Key Tracks: “Last Mistress,” “Black”
Sonic Youth fans like myself were heartbroken by their relatively unexpected 2011 break-up. But most fans expected to see the members in other projects soon enough. And two years later, we’ve already got three projects. Lee Ranaldo released his first proper solo album in 2012, an inconsistent but largely great album. Thurston Moore’s new, energetic band Chelsea Light Moving released their debut earlier this year (and it stands as one of my favorite albums of the year), and now Kim Gordon’s new duo have released their debut LP. Sonic Youth fans may have expected Gordon’s new project to be the most experimental and ambitious of all the immediate post-Youth groups, and it certainly is. Body/Head, also featuring Bill Nace, is a minimalistic guitar duo, playing long, crunchy drones, with occasional lumbering lyrics from Gordon. To put it simply, Body/Head sounds a little like some of Sonic Youth’s earliest records, slowed down a lot.
“Coming Apart” is a double album, coming in at roughly 68 minutes (but with only 10 songs). There is no way to tell when the album one switches to album two, but the album does have a building experimentation. That is, it tends to get more experimental as it goes along. “Abstract” starts the album off with a vocal-heavy song, and “Last Mistress” serves as one of the most droning tracks on the album. But it only gets more minimalistic as it goes on. Songs often lack beats, sometimes lack rhythms, and have long instrumental sections. And the last two songs, “Black” and “Frontal,” combine for a total of 30 minutes. “Black” is a dissonant, building odyssey with violent lyrics that channel Patti Smith’s “Land” portion of her album “Horses.” Gordon’s voice largely stays monotone throughout the album, and it is the most effective on “Black,” a song that’s too menacing to ignore.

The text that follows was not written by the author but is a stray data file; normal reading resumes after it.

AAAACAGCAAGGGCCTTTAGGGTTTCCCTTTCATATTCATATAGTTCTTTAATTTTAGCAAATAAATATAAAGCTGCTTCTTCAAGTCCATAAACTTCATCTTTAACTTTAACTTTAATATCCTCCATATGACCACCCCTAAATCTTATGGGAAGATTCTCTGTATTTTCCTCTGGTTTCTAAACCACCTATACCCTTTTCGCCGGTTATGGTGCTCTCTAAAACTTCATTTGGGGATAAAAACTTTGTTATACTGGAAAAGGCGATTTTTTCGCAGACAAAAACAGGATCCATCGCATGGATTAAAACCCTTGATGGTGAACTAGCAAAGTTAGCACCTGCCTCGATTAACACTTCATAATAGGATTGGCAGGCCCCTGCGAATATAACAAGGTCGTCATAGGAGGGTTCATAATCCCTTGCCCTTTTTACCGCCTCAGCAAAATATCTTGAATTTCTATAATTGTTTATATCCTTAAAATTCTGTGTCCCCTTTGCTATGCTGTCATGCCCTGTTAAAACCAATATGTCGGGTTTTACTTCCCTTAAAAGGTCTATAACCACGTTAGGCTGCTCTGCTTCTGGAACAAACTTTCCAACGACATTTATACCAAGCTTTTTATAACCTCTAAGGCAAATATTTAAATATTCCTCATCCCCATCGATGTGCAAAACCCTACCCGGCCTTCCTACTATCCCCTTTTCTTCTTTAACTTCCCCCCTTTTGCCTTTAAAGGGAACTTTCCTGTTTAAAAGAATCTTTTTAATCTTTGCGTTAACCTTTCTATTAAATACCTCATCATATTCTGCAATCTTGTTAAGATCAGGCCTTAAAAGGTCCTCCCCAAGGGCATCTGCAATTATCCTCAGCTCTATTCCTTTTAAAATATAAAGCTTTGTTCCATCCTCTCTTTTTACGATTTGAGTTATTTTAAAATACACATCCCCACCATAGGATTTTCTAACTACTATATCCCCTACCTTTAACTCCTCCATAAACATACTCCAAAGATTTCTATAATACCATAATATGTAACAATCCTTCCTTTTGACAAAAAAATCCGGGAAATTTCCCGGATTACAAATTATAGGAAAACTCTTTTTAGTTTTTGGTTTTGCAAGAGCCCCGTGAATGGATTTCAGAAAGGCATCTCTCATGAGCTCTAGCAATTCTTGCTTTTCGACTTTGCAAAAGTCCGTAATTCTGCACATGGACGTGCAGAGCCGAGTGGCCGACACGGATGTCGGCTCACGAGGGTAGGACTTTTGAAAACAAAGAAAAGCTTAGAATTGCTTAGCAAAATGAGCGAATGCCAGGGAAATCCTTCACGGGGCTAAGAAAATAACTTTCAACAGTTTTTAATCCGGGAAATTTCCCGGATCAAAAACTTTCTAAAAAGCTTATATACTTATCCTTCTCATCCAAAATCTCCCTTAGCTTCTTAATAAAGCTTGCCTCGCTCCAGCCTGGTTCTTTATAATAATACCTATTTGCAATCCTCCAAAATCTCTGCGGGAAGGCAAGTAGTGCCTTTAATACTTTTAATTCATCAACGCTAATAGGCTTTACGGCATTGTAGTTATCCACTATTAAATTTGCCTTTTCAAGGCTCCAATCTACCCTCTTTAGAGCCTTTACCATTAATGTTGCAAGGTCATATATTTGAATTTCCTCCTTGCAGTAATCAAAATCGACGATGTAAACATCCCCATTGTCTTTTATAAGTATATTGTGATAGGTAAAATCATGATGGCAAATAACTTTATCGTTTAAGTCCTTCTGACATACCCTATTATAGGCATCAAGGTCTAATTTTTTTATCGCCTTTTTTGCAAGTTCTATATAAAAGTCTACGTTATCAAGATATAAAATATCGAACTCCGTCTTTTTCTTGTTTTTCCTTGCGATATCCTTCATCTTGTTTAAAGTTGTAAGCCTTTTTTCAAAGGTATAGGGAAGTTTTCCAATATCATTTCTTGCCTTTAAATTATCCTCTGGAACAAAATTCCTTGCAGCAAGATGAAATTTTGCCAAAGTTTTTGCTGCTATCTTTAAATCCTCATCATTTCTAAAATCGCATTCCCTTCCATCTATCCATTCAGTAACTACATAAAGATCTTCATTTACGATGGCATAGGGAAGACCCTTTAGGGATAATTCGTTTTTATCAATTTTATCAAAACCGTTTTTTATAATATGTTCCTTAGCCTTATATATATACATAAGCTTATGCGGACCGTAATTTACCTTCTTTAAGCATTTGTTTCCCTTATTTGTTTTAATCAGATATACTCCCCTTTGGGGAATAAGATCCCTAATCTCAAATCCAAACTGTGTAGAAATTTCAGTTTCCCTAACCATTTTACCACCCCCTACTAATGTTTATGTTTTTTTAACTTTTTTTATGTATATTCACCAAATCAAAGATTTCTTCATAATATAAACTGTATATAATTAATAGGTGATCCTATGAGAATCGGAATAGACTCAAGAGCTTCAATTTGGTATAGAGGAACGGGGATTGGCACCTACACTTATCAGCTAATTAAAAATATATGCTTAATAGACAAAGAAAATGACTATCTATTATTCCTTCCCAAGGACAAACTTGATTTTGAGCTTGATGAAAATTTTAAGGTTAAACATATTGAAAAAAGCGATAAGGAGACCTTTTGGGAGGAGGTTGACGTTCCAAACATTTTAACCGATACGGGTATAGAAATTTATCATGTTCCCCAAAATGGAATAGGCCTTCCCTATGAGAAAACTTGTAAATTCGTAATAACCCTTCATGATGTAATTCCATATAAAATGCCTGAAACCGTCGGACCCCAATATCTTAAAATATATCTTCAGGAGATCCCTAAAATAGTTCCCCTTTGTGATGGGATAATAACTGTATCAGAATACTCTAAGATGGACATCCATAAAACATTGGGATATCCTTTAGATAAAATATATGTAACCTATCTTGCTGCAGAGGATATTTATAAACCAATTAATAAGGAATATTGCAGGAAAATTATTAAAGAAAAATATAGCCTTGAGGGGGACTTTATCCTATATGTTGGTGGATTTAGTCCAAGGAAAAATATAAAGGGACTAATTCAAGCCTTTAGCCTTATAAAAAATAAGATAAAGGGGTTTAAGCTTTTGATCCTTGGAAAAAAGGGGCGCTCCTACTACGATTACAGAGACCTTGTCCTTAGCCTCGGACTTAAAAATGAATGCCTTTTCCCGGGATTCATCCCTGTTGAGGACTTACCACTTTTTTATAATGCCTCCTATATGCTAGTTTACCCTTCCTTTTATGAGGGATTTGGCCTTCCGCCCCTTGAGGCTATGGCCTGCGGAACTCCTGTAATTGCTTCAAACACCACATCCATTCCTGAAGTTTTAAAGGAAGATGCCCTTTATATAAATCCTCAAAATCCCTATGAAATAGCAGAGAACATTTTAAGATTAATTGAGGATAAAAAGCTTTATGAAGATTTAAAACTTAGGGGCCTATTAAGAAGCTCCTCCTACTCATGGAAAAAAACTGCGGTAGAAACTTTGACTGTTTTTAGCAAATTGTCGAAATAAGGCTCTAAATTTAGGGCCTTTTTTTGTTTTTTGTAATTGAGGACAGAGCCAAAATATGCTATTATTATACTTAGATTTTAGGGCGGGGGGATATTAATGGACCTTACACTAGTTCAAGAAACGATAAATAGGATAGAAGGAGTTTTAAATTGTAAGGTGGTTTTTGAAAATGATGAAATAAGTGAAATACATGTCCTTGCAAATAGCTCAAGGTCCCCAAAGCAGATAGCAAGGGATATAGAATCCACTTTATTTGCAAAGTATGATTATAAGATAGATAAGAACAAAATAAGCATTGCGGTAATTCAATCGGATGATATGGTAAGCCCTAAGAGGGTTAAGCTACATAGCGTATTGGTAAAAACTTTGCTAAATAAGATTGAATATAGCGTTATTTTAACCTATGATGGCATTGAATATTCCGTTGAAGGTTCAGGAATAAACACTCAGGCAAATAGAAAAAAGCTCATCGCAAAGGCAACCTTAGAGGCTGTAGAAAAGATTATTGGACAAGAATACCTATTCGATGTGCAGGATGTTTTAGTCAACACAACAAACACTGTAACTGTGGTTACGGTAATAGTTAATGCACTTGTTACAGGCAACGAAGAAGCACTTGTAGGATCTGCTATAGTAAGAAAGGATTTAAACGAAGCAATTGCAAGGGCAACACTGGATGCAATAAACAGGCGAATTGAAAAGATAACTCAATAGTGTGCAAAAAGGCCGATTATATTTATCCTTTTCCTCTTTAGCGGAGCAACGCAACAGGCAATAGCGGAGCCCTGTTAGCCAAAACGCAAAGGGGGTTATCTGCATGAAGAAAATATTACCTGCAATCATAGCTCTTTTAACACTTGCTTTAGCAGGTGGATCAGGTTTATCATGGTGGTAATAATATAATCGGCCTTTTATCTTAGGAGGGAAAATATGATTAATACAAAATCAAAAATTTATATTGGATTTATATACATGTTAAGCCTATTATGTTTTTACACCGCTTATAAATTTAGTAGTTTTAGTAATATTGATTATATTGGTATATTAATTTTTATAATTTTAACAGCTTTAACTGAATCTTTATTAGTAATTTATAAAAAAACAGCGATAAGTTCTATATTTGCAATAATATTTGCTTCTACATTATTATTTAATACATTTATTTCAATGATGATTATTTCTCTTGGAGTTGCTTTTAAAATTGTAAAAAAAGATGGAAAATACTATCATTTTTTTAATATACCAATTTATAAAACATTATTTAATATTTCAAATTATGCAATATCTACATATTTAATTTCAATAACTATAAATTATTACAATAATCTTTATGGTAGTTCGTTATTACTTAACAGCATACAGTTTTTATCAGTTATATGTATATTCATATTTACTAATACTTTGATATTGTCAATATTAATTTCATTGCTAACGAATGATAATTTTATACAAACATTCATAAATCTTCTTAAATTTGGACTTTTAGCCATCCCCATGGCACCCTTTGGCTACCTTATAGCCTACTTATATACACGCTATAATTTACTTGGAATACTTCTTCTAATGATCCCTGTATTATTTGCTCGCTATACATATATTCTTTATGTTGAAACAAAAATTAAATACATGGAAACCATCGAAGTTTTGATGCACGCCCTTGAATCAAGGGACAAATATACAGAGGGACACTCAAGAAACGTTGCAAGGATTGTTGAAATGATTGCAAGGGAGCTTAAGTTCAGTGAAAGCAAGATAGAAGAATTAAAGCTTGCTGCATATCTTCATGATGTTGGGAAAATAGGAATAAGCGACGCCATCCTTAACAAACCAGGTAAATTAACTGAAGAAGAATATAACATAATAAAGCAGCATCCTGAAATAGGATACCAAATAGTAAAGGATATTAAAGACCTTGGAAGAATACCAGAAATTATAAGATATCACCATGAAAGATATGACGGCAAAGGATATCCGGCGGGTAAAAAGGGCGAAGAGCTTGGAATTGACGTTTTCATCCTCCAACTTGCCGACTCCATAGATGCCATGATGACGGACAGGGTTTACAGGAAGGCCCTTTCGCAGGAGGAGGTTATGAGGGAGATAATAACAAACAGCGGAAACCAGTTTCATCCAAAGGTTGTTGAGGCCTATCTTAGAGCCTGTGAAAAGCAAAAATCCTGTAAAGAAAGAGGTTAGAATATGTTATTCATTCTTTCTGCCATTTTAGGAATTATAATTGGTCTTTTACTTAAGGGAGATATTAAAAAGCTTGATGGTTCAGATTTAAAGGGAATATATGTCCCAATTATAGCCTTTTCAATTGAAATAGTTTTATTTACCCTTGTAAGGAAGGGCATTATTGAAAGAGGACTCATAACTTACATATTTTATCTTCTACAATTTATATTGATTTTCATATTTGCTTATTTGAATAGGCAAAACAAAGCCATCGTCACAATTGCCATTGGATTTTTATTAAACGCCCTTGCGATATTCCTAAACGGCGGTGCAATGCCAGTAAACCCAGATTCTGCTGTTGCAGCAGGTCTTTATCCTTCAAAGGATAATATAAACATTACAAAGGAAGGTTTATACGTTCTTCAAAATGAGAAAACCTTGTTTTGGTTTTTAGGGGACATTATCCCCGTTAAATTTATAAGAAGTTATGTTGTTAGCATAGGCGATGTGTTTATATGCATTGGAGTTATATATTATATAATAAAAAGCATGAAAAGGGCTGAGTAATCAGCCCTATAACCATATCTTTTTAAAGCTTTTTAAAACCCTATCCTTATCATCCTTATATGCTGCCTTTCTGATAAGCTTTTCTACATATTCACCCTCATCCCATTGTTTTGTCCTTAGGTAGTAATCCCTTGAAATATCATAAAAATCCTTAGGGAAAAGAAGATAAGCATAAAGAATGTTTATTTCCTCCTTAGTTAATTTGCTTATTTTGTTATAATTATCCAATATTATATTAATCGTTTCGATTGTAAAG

The album is punishingly minimalistic, one that starts off making boldly ambitious claims and slowly grows even more so, until the listener is suddenly engulfed in a seventeen minute finale. It certainly won’t appeal to everyone, but those interested probably already know what they’re going into, with Kim Gordon involved. The duo works with both song structures and the total absence of them, drawing out notes as Gordon draws out words. Minimalism can often feel pointless, but “Coming Apart” never does. “Coming Apart” has poetry, it has meaning, and it has subtexts. It’s dark and heavy, but there’s beauty amidst the mess.
If you like this, try: “Drifters / Love is the Devil” by Dirty Beaches. It’s a little less noisy and has wider influences, but it’s another double album that only gets more experimental as it goes on.
-By Andrew McNally
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